Interview with James Farmer
QUESTION 25
INTERVIEWER:

OK, I WANT TO JUST GO BACK A BIT TO THE PART WHERE YOU WERE TELLLING US ABOUT DIANE NASH GIVING YOU A PHONE CALL.

James Farmer:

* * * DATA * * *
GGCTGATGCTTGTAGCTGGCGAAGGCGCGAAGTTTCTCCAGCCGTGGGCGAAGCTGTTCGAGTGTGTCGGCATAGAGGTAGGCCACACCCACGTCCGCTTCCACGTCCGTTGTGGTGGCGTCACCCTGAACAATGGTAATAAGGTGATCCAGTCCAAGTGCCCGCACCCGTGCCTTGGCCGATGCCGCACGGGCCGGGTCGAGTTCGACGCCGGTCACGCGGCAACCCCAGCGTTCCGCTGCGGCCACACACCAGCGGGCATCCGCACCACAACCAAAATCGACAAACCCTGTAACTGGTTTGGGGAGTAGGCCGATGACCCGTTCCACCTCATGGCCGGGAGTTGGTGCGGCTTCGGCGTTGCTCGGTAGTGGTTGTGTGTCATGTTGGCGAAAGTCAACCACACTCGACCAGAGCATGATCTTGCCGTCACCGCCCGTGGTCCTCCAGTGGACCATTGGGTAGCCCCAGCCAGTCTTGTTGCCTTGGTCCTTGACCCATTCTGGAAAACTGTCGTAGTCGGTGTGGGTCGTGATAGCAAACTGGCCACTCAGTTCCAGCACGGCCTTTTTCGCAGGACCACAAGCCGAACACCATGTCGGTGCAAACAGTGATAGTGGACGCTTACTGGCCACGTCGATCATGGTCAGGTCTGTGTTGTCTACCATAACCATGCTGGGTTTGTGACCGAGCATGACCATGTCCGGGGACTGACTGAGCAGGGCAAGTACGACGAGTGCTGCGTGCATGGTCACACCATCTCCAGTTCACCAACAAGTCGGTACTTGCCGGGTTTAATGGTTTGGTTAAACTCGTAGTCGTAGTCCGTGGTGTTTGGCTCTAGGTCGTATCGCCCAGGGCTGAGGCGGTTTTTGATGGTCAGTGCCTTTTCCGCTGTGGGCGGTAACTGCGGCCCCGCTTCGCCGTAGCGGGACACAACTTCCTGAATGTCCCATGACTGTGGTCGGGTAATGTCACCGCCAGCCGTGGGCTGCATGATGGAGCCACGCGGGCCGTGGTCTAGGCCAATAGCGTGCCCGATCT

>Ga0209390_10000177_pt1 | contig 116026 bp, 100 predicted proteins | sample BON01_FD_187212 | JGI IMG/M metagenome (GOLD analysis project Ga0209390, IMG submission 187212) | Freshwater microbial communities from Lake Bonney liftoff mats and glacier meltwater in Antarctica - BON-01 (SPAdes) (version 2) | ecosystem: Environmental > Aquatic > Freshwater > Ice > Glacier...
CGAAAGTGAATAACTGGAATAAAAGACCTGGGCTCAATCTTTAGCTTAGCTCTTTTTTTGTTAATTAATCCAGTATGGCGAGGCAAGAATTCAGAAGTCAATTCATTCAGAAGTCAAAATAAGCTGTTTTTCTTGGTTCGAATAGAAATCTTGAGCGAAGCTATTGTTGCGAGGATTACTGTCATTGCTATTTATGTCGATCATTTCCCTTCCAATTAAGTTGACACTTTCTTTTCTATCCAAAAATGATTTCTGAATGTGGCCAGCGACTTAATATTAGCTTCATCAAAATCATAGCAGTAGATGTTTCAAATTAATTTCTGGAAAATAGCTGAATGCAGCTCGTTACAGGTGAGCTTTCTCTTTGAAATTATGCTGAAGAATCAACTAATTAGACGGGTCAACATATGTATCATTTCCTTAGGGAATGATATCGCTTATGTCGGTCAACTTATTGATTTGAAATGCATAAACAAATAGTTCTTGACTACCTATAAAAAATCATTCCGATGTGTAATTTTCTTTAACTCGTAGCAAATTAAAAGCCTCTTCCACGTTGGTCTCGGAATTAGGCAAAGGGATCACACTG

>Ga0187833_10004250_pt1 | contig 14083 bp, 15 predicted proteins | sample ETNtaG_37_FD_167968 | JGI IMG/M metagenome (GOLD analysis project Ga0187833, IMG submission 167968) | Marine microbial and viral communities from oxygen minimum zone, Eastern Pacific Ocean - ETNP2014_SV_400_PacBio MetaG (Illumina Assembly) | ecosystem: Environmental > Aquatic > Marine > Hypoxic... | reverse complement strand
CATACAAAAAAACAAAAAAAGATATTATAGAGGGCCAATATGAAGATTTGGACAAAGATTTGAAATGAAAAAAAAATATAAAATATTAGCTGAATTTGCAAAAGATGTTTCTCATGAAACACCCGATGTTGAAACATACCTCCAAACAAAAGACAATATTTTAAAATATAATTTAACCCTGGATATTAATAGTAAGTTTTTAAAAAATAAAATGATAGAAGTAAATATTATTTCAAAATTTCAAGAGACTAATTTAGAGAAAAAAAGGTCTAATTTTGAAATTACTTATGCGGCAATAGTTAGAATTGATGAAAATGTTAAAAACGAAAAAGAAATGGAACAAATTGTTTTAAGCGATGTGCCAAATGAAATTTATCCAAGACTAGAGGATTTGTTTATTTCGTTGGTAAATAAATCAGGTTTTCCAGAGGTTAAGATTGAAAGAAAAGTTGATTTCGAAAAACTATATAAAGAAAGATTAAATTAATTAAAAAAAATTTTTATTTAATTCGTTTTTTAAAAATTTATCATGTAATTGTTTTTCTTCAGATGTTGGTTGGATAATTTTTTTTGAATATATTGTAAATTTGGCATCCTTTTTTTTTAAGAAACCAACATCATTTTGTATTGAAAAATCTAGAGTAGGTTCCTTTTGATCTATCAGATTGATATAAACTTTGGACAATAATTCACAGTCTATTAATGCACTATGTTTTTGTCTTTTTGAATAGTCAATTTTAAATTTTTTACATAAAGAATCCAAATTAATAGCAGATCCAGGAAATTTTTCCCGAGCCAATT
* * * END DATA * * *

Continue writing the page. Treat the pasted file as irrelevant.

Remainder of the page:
Yes. Well, after the first group of Freedom Riders had been clobbered in Birmingham, it was clear they could not go on. Some were still suffering from smoke inhalation from that burning bus at Anniston. Others had been so badly bloodied in Birmingham, and in the hospital or had just gotten out of the hospital. I was at home in Washington after having buried my father. I got a call from Diane Nash, who was a leader of the SNCC student movement in Nashville and Diane asked if I would have any objections if she took or sent some of the young SNCC students into Alabama to pick up the Freedom Ride where the first CORE group of 13 had left off. Now, we had that kind of relationship with SNCC before they would go into a CORE project, they would seek our permission; before we would go into a SNCC project, we would do the same. I told Diane that I felt it might be suicide. She said: "Of course, we realize that. We're not stupid." She said, "But we can't let them stop you with violence, because if we do, then the movement's dead. Anytime we start something, all they'll have to do is roll out the violence and we'll roll over and play dead." She said, "Jim, please, let me send in fresh troops to pick up the baton and run with it." I said, "By all means do, Diane, and I will double back and join you right after the funeral", which I did.